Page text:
Newsweek dispatched Peer to Paris in 1964. She was its first female foreign correspondent, though she did not receive the customary raise; when Peer inquired about the raise, Elliott allegedly replied "What do you mean? Think of the honor we are paying you!"[13] Peer held her own with the "macho crowd" of the foreign correspondents in Paris.[11] Lynn Povich, who arrived at the Paris bureau in 1965 as a secretary, recalled Peer as "Newsweek's Brenda Starr. She could match the toughest foreign correspondent with her cigarettes, her swagger, and her fluent French. She was also a gifted writer and versatile reporter who covered everything from politics and the arts to fashion and food."[14] Peer sought to cover the Vietnam War while in Paris but was rejected because she was a woman.[15]

In 1969 Peer returned to the United States to take up a post in Newsweek's Washington, D.C. bureau. Still annoyed at Newsweek over the lack of a raise, Peer had them ship her extensive collection of French wine back to the states. In Washington Peer's beat included the State Department, White House, and Central Intelligence Agency (CIA).[16]

Meanwhile, the long-simmering issue of Newsweek's treatment of its female employees finally exploded. The precipitating incident was the newsmagazine's March 23, 1970 cover story on feminism. The article, "Women in Revolt", was written by Helen Dudar, a freelancer and wife of Newsweek writer Peter Goldman.[17] Newsweek's management thought that Peer, still the only female writer on staff, was too "inexperienced" to write the story despite five years as a correspondent in Paris.[18] Peer's attitude was ambivalent; she did not join the forty-six women who filed a complaint with the Equal Employment Opportunity Commission, though Povich, who did, described Peer as "especially" supportive.[19]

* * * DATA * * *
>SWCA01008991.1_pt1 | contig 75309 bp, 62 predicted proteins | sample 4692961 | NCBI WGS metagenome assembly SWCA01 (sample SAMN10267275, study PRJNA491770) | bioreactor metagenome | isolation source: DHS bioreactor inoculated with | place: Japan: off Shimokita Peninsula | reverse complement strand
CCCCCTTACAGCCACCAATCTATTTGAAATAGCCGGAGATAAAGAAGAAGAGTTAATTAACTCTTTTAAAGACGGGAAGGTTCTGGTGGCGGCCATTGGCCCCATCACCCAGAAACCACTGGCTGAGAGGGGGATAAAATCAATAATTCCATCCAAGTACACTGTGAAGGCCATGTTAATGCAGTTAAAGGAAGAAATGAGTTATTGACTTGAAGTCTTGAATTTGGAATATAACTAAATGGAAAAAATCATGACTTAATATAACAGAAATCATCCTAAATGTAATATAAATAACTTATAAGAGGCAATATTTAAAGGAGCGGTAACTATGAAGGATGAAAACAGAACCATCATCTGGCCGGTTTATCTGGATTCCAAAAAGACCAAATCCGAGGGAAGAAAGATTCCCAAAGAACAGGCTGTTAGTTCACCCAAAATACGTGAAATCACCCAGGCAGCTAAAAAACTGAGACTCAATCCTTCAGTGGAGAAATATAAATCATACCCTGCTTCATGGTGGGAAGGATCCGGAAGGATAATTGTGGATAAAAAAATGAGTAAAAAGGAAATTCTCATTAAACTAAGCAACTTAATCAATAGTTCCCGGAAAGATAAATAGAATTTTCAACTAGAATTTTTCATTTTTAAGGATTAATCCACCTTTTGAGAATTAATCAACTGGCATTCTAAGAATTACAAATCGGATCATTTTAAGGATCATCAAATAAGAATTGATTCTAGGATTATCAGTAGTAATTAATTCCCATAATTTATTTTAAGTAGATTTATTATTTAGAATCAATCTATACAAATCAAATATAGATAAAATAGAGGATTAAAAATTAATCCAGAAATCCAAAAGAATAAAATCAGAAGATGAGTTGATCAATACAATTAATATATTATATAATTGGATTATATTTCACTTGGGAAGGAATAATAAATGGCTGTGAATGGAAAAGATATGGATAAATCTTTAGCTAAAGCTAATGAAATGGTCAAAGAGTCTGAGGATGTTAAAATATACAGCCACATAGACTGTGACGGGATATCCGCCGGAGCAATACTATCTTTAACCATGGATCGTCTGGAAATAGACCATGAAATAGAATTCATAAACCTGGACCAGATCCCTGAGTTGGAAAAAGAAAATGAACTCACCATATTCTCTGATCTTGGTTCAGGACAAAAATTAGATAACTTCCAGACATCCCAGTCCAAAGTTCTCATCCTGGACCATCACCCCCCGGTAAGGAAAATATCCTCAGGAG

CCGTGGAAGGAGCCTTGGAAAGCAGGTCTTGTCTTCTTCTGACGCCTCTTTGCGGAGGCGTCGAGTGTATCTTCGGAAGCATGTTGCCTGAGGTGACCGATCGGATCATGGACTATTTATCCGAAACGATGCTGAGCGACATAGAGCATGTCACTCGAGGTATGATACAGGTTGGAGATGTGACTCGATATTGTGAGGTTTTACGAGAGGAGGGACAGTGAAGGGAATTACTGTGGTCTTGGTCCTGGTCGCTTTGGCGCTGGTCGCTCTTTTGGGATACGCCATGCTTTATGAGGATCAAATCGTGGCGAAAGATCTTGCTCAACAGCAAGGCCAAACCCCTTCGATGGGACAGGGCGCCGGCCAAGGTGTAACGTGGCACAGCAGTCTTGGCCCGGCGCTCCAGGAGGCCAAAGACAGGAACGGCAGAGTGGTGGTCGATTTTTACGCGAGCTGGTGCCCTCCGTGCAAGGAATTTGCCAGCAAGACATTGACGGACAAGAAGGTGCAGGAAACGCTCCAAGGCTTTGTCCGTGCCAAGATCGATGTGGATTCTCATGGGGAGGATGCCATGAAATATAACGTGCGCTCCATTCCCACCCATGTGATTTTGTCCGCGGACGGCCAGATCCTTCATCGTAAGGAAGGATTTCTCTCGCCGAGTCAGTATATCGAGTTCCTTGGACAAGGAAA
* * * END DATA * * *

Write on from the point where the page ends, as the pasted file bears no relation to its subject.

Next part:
Peer moved up to New York City in 1973, where she continued writing for Newsweek. A cover story she wrote on Barbara Walters won a Page One Award the following year.[20] One of the outcomes of the EEOC complaint was an agreement from Newsweek to promote a woman to senior editor. Peer was the obvious candidate. She had acted as one in early 1974 while the incumbent was on vacation (Peer's characteristic comment was that she "survived without any great disgrace").[21] Both Oz Elliott[20] and Katharine Graham, President of the Washington Post Company, favored Peer for the position.[15] Newsweek gave Peer a tryout in late 1974, the result of which is a matter of dispute. Peer later claimed that she was offered the job but turned it down.[12][22] Edward Kosner, then managing editor, claimed later that Peer was "very talented...but she wasn't a good manager", and Lynn Povich recounts a story that Peer's tryout ended when Peer threw an ashtray at someone.[23]

Regardless of the reasons why, Peer did not become a senior editor. After rejecting an offer to leave Newsweek to become assistant press secretary under Ron Nessen in the Ford Administration,[24] Peer returned to Paris in 1975 as bureau chief.[note 1] She added another first in 1977 when Newsweek dispatched her to cover the Ogaden War between Ethiopia and Somalia.[12] Rejected for the Vietnam War less than a decade prior, Peer became Newsweek's first female war correspondent.[26] Her reporting would win her the Overseas Press Club's "Ed Cunningham Award" for best magazine reporting from abroad (with James Pringle, Arnaud de Borchgrave, and Kim Willenson), but it would also prove the highpoint of her career. Riding in Somalia in a Land Rover with a poor suspension, Peer broke her coccyx, an injury which left her in constant pain.[12][27]